Sannohe Castle

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Sannohe Castle
三戸城
Sannohe, Aomori Prefecture, Japan
San Hu Cheng Wen Gu Guan .JPG
reconstructed donjon of Sannohe Castle
Aomori-ken geolocalisation relief.svg
Red pog.svg
Sannohe Castle
三戸城
Japan natural location map with side map of the Ryukyu Islands.jpg
Red pog.svg
Sannohe Castle
三戸城
Coordinates 40°22′52″N141°15′51″E / 40.38111°N 141.26417°E / 40.38111; 141.26417
Typehirayama-style Japanese castle
Site information
Open to
the public
yes
Conditionreconstructed donjon
Site history
Built1558-1564
Built byNanbu Harumasa
In use Muromachi to Sengoku periods
Demolished1634

Sannohe Castle (三戸城, Sannohe-jō) was a Muromachi period Japanese castle located in what is now the town of Sannohe, in Sannohe District of Aomori Prefecture, in the Tōhoku region of far northern Japan. It was located on a river terrace of the Mabechi River, which formed part of its natural defenses.

Contents

History

The actual date of Sannohe Castle’s foundation is unknown; however, it was one of a series of fortifications established by the Nanbu clan in the late Kamakura period or early Muromachi period when the clan relocated its seat from Kai Province to Mutsu Province and started to secure its control over the frontier Nukanobu District. The clan residence remained at nearby Shōjujidate Castle in what is now the town of Nanbu until that fortified house was destroyed in an uprising in June 1539. The 24th hereditary chieftain of the clan, Nanbu Harumasa, relocated his seat to nearby Sannohe Castle.

After the death of Nanbu Harumasa in 1582, the clan split into several competing factions. In 1590, the Sannohe faction led by Nanbu Nobunao organized a coalition of most of the Nambu clans and pledged allegiance to Toyotomi Hideyoshi at the Siege of Odawara. In return, he was recognized as chieftain of the Nanbu clans, and confirmed as daimyō of his existing holdings in the northern districts of Mutsu Province. However, Kunohe Masazane, leader of a rival faction, felt that he had a stronger claim to the title of clan chieftain, and immediately rose in rebellion. [1] After the suppression of the Kunohe Rebellion, Sannohe castle was modernized with stone ramparts. However, after the establishment of the Tokugawa shogunate, the clan seat was relocated south to Morioka Castle in 1634, and Sannohe Castle was allowed to fall into ruins.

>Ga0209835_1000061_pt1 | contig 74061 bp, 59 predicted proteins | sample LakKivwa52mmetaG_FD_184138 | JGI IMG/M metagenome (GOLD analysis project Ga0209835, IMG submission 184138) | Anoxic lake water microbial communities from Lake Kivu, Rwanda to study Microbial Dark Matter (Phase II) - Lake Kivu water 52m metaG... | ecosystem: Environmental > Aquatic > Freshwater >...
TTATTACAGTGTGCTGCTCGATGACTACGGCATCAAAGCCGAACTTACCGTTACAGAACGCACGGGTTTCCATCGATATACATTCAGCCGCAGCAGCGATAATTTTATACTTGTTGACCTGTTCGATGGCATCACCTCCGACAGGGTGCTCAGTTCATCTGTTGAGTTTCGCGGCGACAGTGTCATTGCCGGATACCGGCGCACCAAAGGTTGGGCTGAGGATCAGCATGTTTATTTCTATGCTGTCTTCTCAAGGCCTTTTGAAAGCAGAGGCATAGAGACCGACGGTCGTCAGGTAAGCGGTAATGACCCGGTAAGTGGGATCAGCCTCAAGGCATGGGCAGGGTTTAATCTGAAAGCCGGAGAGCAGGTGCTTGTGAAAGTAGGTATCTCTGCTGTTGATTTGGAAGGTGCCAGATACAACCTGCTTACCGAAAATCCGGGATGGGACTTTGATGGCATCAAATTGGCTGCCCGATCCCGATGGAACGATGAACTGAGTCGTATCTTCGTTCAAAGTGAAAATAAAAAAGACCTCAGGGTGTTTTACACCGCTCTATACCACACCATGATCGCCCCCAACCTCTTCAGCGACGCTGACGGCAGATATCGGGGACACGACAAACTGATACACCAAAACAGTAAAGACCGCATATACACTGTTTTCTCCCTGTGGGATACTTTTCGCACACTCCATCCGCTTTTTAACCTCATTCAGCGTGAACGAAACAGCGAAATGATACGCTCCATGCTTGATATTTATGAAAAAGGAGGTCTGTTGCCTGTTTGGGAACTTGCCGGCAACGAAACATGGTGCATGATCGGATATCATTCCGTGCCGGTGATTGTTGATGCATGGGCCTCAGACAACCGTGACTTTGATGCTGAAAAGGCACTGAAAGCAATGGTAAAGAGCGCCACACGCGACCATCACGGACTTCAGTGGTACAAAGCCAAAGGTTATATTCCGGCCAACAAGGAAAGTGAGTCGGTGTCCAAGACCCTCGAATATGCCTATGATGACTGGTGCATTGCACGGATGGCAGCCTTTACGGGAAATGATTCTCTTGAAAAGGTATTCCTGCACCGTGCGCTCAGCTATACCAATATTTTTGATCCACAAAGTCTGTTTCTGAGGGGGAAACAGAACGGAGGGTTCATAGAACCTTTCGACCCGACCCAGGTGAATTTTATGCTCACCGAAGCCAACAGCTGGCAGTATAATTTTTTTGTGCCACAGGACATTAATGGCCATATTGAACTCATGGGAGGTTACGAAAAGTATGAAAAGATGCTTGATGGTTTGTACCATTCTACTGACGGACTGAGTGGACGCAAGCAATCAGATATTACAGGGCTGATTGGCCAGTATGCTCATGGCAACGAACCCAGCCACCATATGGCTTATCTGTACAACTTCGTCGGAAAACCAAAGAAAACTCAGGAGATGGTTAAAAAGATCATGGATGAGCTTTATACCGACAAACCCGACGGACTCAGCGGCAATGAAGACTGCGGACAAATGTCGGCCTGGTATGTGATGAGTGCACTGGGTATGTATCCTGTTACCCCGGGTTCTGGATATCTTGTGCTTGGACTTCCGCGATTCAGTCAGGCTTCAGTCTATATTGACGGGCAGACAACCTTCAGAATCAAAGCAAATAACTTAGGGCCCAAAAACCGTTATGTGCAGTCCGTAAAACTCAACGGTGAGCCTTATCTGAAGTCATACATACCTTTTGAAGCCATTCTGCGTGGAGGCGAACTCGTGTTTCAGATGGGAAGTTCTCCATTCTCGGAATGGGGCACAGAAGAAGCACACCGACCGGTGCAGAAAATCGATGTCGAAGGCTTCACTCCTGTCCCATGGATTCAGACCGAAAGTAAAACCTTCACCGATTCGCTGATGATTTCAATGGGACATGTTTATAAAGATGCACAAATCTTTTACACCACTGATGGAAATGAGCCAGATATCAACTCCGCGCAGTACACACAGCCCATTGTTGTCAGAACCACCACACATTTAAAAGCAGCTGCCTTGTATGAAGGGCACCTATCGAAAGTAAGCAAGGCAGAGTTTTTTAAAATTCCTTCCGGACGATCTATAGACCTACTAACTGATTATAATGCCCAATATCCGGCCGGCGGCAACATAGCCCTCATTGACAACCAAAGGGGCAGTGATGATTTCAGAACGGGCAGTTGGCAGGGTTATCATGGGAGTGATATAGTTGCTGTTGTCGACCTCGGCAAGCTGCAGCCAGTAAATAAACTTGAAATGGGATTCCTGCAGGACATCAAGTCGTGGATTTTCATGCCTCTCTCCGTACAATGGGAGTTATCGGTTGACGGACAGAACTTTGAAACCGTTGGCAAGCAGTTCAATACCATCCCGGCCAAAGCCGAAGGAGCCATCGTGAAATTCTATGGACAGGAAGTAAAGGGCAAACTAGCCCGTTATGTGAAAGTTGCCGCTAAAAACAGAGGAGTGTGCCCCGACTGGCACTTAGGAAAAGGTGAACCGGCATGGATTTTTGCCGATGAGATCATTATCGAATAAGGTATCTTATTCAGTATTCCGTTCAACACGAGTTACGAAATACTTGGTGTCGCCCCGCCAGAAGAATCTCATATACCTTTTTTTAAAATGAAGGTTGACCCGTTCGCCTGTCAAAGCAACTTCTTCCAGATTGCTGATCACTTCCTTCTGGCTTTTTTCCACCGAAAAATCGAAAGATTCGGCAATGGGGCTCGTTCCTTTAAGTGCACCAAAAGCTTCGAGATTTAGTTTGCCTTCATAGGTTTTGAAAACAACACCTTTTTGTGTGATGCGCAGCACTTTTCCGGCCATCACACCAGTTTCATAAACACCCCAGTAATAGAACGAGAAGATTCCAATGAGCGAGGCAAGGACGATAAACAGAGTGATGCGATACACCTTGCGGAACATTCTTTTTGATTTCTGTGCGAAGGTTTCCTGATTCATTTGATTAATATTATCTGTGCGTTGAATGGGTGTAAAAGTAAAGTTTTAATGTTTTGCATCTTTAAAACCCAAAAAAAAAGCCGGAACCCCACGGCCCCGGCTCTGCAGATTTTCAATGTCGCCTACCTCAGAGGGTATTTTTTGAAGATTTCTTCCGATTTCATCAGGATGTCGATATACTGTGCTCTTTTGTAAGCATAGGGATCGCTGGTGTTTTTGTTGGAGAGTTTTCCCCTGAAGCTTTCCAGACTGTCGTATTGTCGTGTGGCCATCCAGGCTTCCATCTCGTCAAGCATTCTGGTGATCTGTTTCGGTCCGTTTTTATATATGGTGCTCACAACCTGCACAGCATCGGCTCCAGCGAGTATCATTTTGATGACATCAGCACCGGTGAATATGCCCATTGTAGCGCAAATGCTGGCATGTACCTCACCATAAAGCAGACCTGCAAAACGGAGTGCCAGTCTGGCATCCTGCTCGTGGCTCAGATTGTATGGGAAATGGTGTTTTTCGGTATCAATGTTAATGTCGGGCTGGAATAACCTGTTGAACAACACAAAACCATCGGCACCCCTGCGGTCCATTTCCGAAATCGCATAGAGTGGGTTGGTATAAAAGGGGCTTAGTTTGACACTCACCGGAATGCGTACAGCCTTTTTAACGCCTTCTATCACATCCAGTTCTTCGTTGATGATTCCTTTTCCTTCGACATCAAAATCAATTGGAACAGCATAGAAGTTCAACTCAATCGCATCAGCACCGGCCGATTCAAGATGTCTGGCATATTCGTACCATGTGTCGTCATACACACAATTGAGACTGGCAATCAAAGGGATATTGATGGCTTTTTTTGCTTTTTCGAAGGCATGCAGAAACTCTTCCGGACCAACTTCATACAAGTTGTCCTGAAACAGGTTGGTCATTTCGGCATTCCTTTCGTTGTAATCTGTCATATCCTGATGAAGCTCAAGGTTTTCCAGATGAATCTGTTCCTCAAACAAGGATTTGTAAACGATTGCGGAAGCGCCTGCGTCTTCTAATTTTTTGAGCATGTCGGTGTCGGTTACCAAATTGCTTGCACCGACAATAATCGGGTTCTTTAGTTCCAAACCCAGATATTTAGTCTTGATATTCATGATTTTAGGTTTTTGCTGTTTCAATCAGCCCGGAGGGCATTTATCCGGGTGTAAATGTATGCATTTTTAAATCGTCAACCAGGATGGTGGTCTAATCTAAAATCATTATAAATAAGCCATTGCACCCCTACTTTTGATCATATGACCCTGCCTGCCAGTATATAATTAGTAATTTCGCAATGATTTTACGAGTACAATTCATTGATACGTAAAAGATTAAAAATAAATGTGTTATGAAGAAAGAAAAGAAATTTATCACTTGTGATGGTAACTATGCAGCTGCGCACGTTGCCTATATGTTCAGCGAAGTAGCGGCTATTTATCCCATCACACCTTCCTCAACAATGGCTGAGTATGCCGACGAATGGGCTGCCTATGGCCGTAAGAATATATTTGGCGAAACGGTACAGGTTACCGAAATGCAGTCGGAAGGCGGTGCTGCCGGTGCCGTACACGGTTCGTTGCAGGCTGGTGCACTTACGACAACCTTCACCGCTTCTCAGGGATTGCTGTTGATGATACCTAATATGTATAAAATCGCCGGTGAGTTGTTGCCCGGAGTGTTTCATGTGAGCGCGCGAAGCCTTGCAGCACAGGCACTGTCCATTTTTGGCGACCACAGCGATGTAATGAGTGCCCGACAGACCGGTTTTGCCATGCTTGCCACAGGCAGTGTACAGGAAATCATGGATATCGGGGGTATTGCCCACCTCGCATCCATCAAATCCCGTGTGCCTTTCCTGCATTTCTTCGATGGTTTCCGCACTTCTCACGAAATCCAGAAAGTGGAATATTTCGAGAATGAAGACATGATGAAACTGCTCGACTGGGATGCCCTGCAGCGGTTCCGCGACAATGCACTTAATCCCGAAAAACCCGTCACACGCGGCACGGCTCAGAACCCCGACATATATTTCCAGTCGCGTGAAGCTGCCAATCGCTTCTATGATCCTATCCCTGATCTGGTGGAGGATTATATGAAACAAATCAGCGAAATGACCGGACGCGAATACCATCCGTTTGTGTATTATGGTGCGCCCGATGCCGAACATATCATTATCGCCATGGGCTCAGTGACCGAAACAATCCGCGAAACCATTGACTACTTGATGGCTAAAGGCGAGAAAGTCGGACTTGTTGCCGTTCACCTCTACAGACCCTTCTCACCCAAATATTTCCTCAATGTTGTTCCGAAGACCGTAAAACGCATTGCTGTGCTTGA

In 1684, Morioka Domain established a daikansho , constructing a jin'ya on the site of the old castle.

After the Meiji restoration, one of the gates was donated to a local temple, and remaining structures were pulled down. The area later became the Shiroyama Prefectural Park (城山県立公園, Shiroyama Kenritsu Koen). In 1967, a faux-donjon was constructed to serve as a local history museum, even though there is no historical evidence to indicate that such a structure existed at any point in the castle’s history. In 1989 one of the gates of the castle was also re-constructed.

Description

Sannohe Castle is located at a strategic junction of the Ōshū Kaidō with the Mabechi River and one of its tributaries, the Appigawa. The castle is situated on a long and narrow hilltop with dimensions of approximately 500 meters by 200 meters, with sheer 70 meter sides, extending northwest to southeast. This area was divided into 20 enclosures at various levels, each surrounded by earthen walls. The main bailey is the highest and largest enclosure, with dimensions of 100 by 200 meters. Lower enclosures held the residences of relatives and important retainers, the garrison, stables and several ponds. In the Edo period, the most important enclosures were rebuilt with stone walls, and gates.

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References

  1. Turnbull, Stephen (2010). Toyotomi Hideyoshi . Osprey. p.  53. ISBN   9781846039607.